My mother sat herself down, sitting up straight-backed in her usual way, in a dress that reached almost to her ankle, a black scarf twisted into use as a hairband, her fringe flattened over her eyebrows. She rubbed gently at her shins and said, “Arthritis, apparently. I’m beginning to be old.” Her thick and wavy hair, glorious once, a pinkish-gold colour, strawberry blonde, is filling with nylon-like grey. When she was young she wore it very long, flying behind her like a cape, but it’s shorter now, and worn up, fixed by what look like chopsticks. At 52 she’s beautiful still, or at least I think so, despite the creases around her eyes and the sad marionette lines around her mouth, but she’s aged visibly since this time last year, when a gathering to celebrate a birthday was interrupted by startling news, news of me that certain of them had kept to themselves. I’m going to tell you about that, about my grandmother Edith’s party and what happened afterwards. There have been sad consequences, introducing a new era. Not that catastrophe is anything new. The family has had more than an average share of disasters, of premature deaths, one generation after another, such that people refer quite routinely to the power of the Salter curse.
   We’ve been going through a phase in which my mother is angry with me, though her visits take a circular shape, starting and ending with kindness. “You were such an idiot,” she said to me today. “How could a clever person be so stupid? Why, Michael, why did you put yourself in that position?”
   Her left hand wiped long tears from her cheeks, the movement rapid, like someone hoping to keep their crying unnoticed. With her right hand she lifted and dropped handfuls of shingle, pausing to inspect each palmful as it fell, looking at crumbs of grey-green granite, white quartz and orange sandstone. She has a labourer’s hands, square with big flat nails on the ends of workmanlike fingers, residual paint lingering in the creases, her skin rough and red from cleaning and turpentine.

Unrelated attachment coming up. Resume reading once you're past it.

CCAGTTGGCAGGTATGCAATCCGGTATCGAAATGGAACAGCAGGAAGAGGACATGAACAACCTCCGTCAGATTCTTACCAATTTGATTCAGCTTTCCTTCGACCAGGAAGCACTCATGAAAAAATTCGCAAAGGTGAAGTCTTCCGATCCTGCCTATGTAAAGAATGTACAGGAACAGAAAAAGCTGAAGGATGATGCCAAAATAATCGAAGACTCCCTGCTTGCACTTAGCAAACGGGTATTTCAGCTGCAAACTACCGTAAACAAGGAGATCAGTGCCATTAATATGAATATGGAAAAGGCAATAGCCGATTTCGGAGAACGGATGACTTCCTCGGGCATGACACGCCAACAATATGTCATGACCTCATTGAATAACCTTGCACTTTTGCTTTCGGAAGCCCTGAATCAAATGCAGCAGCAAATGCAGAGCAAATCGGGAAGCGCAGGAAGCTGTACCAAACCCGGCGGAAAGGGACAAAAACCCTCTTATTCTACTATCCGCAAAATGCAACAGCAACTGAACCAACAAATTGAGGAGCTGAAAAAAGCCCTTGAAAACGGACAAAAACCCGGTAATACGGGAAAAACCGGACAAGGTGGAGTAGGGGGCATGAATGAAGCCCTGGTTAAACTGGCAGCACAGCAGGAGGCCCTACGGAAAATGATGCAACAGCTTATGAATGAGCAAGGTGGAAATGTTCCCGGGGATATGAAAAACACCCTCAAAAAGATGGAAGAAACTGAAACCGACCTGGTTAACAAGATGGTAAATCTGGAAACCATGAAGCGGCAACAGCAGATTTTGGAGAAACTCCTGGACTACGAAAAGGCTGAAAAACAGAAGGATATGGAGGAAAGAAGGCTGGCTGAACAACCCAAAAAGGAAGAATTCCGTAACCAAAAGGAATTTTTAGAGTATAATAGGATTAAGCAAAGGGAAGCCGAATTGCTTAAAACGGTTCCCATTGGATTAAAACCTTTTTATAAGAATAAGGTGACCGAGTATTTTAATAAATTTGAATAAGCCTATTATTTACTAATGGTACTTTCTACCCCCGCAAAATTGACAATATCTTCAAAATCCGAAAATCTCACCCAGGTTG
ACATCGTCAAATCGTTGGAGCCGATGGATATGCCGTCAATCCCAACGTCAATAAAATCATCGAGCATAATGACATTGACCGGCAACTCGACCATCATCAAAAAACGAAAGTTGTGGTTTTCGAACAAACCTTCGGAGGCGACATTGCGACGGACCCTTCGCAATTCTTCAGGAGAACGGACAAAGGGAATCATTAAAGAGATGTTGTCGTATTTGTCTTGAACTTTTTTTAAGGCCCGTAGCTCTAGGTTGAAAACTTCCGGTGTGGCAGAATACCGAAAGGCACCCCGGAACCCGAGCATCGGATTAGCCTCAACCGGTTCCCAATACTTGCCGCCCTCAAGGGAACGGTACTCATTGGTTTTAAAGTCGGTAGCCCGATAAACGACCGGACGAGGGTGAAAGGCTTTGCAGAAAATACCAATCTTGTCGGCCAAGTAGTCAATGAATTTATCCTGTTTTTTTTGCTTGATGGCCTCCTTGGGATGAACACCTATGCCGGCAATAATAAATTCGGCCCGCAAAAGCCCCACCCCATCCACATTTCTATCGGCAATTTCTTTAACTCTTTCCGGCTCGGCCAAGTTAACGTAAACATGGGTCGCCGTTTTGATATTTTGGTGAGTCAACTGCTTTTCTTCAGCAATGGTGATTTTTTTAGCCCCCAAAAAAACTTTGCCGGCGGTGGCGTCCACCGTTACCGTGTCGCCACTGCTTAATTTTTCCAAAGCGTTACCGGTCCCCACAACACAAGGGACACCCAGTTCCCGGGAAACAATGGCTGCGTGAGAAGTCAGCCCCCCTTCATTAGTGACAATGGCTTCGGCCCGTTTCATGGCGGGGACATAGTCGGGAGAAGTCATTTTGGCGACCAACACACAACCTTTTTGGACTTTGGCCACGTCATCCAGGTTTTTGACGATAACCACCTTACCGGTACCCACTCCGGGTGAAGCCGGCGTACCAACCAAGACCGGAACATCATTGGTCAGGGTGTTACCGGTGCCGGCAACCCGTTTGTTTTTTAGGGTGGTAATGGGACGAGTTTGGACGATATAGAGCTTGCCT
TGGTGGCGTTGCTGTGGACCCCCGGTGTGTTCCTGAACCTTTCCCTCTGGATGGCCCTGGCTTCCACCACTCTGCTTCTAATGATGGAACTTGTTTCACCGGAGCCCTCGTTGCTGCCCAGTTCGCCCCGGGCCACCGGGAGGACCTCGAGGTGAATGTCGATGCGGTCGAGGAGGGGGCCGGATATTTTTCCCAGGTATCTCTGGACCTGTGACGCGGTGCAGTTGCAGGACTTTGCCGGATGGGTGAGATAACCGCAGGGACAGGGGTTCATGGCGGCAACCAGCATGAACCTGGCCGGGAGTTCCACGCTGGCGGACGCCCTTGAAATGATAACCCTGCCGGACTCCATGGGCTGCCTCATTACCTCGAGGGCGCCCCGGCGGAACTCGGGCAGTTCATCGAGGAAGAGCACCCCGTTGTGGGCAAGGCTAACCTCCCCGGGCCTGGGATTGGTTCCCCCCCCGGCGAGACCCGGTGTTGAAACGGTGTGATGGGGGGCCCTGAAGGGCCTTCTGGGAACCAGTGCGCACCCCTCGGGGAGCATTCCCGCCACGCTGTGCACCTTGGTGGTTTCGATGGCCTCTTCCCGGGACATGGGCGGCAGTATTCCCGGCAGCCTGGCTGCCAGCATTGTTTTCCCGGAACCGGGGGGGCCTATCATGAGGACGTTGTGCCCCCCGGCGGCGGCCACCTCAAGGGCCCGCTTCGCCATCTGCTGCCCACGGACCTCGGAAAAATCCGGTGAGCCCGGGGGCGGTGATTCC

The sky was low and lilac-brown this afternoon, the sunlight streaming in fat columns from gaps in the cloud cover, like street lamps, pulsing its energy down. When Ottilie turned to face my way it was as if she looked right at me, though really she was looking back towards the house. Only the uppermost part of it is visible from here, through the trees, above and beyond the lime walk – a glimpse of turret, of crenellation, of the complex slate geometries of a swooping roofline: some French influence got mixed in with the Scots Baronial. It reminds me of an illustration from a book of fairy tales that I had once, a book that had been my mother’s.
   Peattie doesn’t have that same Sleeping Beauty’s castle look of being enshrouded in vegetation, though the gardens are thick with weed, the rhododendrons feral, the trees untamed, and in every direction elderflower and thorn have woven their grid.



The history of the Salters is coming to an end, and if it’s hard to be definite about the attributing of malaise, there isn’t any doubt that the beginnings reach back to 1970 and the loss of another boy, Ottilie’s little brother, my child-uncle Sebastian. I’ve seen it, the death of Sebastian, although it happened before I was born. I’ve grown used to them now, these cinematic visitations, but I’ll admit that they were deeply disconcerting at first. They started one day out of the blue: I began to have (to see) memories that are not mine, that couldn’t be, because they pre-date me; they’re seen from the vantage point of someone who wasn’t there, as if the estate has its own record, soaked in deep and only just beginning to show itself. Perhaps it’s merely a kind of evaporation, a process without a point, though it’s hard to make a case for that: these are particular things and out of date order.
   My aunt Ursula’s arrival in the drawing room on the day I disappeared: that’s an event I’ve seen more than once. Alan’s and Ursula’s account of my death, Alan’s original version. In Alan’s old passport he’d written under “occupation” handyman-gardener, and then he’d added entrepreneur. He doesn’t live at Peattie any more, but really Alan was only ever the handyman-gardener’s son, a man without official status, semi-permanently temporary.